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Why Asking a Little Kid to Say, “I’m Sorry” Can Be Wrong, and What They Should Say Instead

Parents want their kids to be polite and know how to take responsibility for their actions. And apologizing is a big part of this. We’re all used to hearing a simple “sorry” and think it’s enough. However, there should be more to an apology than just one word and your child should know it.

We at Bright Side think it’s important to teach your kid to say sorry because then they’ll learn to care more about others. Here’s how to do it the right way!

Saying you’re sorry doesn’t solve the problem.

If you force your kid to make an apology, it probably won’t teach them anything, it’ll just make them angry and ashamed. Some might not even have the ability to feel remorse yet, so the apology will be insincere. It won’t solve a problem if they don’t understand why they need to say sorry. It will just give them an easy way out without having to face the consequences of their actions.

Instead, you should let your child see what they did wrong, how it affected other people, and what needs to be changed in their behavior. If your child hurt someone, try to present the situation in a way that will make them want to help the person they affected.

Your kid will feel better about apologizing and acknowledging their wrongdoing if they know they can make things better, compared to when they feel embarrassed if you’re telling them off. An apology doesn’t necessarily have to be verbal. It can also be a hug or an act of kindness.

Parents can help their kids empathize and apologize properly.

If you saw the accident, tell your kid exactly what happened and how they hurt another kid. If you didn’t already, ask your child to tell you about it. Then describe what you see to your kid, like for example, a child who has a bruise, and emphasize that the child is upset because of their actions. Show empathy to the hurt kid by asking if they’re okay or if they need any help.

Then, it’s time for your kid to make things better. You can ask them to help clean up the mess they’ve made or to go find a Band-Aid. Finally, it’s important to make a guarantee that your kid won’t behave that way again and have them promise that they won’t.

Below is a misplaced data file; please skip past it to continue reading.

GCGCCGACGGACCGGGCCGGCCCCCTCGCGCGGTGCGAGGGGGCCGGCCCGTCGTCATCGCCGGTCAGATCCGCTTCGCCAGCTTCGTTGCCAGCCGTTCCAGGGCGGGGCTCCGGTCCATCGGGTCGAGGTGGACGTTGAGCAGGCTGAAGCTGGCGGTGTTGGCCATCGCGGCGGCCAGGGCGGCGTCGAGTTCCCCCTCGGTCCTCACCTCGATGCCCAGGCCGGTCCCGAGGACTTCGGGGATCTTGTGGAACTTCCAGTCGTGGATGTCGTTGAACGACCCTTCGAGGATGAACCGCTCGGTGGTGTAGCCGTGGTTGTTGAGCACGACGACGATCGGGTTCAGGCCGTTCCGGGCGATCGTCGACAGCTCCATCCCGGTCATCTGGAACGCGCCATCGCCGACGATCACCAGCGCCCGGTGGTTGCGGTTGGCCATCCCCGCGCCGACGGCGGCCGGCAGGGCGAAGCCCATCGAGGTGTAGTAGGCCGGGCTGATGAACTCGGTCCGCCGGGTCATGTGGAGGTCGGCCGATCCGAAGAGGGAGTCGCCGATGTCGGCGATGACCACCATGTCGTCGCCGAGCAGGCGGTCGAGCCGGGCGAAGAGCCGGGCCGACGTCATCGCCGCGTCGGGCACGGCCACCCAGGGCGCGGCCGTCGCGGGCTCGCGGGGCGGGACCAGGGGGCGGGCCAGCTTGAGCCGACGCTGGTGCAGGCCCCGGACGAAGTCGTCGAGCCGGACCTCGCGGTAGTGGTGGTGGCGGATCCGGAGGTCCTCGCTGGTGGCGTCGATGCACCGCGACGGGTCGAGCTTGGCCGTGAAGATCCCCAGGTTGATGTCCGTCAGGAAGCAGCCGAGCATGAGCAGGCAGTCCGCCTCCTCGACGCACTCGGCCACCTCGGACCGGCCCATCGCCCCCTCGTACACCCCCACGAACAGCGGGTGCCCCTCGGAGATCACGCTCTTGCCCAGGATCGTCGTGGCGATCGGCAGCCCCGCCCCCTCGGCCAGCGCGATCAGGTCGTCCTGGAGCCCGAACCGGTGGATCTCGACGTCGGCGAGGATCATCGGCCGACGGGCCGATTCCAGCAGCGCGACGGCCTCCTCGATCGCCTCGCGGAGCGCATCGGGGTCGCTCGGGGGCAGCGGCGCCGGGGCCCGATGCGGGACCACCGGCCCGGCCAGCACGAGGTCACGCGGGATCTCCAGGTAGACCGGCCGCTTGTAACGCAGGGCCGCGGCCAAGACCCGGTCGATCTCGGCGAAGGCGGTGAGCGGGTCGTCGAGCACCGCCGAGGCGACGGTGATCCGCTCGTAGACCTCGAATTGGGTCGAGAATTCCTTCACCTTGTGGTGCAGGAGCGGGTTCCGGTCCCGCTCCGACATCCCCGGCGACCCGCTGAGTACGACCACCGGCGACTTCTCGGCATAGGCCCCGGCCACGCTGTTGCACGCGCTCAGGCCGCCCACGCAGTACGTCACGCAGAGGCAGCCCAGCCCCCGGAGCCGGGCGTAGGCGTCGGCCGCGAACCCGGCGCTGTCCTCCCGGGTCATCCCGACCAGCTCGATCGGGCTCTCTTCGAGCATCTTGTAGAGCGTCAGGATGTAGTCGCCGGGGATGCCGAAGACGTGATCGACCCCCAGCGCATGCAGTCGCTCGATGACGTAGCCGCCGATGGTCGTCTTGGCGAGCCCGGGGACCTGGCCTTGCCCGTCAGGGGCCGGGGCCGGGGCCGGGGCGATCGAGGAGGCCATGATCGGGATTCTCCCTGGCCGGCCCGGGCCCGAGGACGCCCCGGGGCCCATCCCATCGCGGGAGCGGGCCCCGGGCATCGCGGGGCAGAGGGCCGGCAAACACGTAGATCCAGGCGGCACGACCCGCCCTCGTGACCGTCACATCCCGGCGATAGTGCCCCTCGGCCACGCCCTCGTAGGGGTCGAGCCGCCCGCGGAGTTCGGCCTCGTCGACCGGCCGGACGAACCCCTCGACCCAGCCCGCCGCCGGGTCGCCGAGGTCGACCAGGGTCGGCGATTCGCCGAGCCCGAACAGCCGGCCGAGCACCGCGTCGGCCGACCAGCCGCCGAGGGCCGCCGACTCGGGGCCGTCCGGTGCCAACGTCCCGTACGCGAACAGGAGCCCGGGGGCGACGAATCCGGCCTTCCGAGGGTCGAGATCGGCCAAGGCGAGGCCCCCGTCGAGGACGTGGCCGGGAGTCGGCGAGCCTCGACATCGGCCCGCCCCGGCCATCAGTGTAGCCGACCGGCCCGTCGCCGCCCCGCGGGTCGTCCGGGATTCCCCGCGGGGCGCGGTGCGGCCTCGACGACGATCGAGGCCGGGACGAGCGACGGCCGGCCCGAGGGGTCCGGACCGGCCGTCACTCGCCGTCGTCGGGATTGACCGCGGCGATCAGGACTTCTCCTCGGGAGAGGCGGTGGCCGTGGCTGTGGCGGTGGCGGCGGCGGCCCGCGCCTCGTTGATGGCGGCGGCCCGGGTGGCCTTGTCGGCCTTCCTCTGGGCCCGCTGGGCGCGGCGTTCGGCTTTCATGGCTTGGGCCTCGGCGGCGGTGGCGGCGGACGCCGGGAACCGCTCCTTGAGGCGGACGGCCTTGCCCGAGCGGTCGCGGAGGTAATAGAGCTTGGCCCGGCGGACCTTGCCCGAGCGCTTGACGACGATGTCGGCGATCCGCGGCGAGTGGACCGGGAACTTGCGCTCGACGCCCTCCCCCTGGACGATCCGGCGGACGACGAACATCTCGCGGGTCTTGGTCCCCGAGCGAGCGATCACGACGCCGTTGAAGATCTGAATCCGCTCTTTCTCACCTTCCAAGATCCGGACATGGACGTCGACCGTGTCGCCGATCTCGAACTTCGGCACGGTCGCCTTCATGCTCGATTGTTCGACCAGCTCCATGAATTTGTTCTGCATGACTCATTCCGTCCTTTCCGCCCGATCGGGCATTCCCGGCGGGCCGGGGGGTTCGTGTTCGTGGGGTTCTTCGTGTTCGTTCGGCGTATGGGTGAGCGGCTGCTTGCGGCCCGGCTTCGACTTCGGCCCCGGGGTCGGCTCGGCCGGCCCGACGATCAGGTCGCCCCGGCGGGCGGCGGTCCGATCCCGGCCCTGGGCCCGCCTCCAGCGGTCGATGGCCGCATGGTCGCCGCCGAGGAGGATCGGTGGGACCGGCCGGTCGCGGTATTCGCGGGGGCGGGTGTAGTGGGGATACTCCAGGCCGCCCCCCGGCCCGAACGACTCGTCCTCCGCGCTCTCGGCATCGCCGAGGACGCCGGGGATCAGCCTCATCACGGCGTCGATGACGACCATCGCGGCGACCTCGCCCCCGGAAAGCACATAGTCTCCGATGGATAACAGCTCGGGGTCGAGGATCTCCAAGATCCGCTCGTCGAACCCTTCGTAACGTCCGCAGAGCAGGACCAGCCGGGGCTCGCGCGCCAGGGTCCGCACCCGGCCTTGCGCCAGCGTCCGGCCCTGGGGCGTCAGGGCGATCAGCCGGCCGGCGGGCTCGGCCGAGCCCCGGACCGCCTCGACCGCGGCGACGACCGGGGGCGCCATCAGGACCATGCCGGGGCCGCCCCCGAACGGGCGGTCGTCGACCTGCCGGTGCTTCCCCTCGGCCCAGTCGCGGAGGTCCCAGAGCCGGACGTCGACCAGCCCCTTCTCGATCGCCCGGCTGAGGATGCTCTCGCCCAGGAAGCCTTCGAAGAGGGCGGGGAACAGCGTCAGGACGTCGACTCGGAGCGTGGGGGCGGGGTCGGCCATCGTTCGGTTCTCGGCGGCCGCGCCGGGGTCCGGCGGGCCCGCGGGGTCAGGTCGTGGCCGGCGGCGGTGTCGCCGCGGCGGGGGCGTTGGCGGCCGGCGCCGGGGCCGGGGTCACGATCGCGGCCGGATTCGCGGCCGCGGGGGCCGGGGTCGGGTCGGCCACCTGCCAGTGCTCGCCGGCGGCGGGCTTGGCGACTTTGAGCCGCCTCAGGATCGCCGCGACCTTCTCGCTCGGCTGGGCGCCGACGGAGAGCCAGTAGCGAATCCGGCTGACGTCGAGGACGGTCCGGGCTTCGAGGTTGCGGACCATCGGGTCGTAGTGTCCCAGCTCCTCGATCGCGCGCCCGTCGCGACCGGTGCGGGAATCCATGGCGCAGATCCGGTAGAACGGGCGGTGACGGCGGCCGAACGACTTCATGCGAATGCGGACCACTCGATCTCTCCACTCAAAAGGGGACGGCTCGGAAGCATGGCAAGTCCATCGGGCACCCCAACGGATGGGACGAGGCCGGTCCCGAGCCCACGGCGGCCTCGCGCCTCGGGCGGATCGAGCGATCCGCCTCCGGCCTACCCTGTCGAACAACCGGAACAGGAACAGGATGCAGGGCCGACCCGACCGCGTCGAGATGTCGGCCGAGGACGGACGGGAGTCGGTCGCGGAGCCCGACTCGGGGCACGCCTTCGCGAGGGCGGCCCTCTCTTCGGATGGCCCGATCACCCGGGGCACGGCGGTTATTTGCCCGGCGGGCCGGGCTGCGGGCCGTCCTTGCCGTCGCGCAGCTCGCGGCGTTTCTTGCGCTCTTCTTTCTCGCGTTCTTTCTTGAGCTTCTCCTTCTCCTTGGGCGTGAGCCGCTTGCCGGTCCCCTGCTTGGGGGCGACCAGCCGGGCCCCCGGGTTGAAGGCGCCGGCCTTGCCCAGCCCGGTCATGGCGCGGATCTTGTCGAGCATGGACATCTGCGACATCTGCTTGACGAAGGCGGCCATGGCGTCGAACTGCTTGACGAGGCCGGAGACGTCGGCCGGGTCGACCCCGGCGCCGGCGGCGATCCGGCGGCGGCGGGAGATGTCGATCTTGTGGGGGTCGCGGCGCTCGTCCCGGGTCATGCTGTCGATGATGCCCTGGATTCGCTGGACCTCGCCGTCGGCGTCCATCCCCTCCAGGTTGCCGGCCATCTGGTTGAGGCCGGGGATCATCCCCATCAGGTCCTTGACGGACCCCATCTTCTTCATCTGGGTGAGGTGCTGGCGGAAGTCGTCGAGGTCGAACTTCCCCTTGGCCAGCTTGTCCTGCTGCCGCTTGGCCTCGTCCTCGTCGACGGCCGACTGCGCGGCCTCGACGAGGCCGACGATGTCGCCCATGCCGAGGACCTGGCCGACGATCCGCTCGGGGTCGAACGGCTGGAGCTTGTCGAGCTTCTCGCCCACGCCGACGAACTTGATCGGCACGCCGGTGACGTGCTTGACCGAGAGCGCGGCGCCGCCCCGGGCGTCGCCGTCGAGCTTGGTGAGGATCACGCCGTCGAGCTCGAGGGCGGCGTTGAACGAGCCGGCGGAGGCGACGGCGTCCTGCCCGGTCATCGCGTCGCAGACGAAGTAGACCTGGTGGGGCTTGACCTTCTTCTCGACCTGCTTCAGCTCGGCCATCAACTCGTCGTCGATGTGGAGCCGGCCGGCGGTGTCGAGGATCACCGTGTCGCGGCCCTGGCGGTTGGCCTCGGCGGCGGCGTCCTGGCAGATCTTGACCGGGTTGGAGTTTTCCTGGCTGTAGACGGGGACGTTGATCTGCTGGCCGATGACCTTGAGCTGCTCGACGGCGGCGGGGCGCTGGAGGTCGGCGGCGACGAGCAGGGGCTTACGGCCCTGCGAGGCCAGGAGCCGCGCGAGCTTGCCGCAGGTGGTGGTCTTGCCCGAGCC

There are several things that need to be in an honest apology.

  • “I’m sorry for...” Your child needs to show the person they’ve hurt that they understand what they did was wrong and why it made the person upset.
  • “It’s wrong because...” This point can teach your child to see things from the point of view of another person. Understanding other people’s feelings can change the way your kid behaves and prevent them from doing the wrong thing in the future.
  • “In the future, I will...” It’s important for the hurt person to know they won’t be hurt again. So they’ll feel better if they hear your child promise that they’ll behave differently next time. For example, they may ask permission before taking someone else’s toy.
  • “Will you forgive me?” Though there’s no guarantee that your child will be forgiven, they should still try to ask for forgiveness. It will show that they want to restore the friendship with the person they’ve hurt and that they need permission to be their friend again, rather than just assuming all is fine and nothing’s changed while their friend still suffers.

Do you agree with this approach? Can you recall a time when your kid said sorry like that? How do you teach your children to apologize? We’d love to hear your thoughts in the comments!

Bright Side/Family & kids/Why Asking a Little Kid to Say, “I’m Sorry” Can Be Wrong, and What They Should Say Instead
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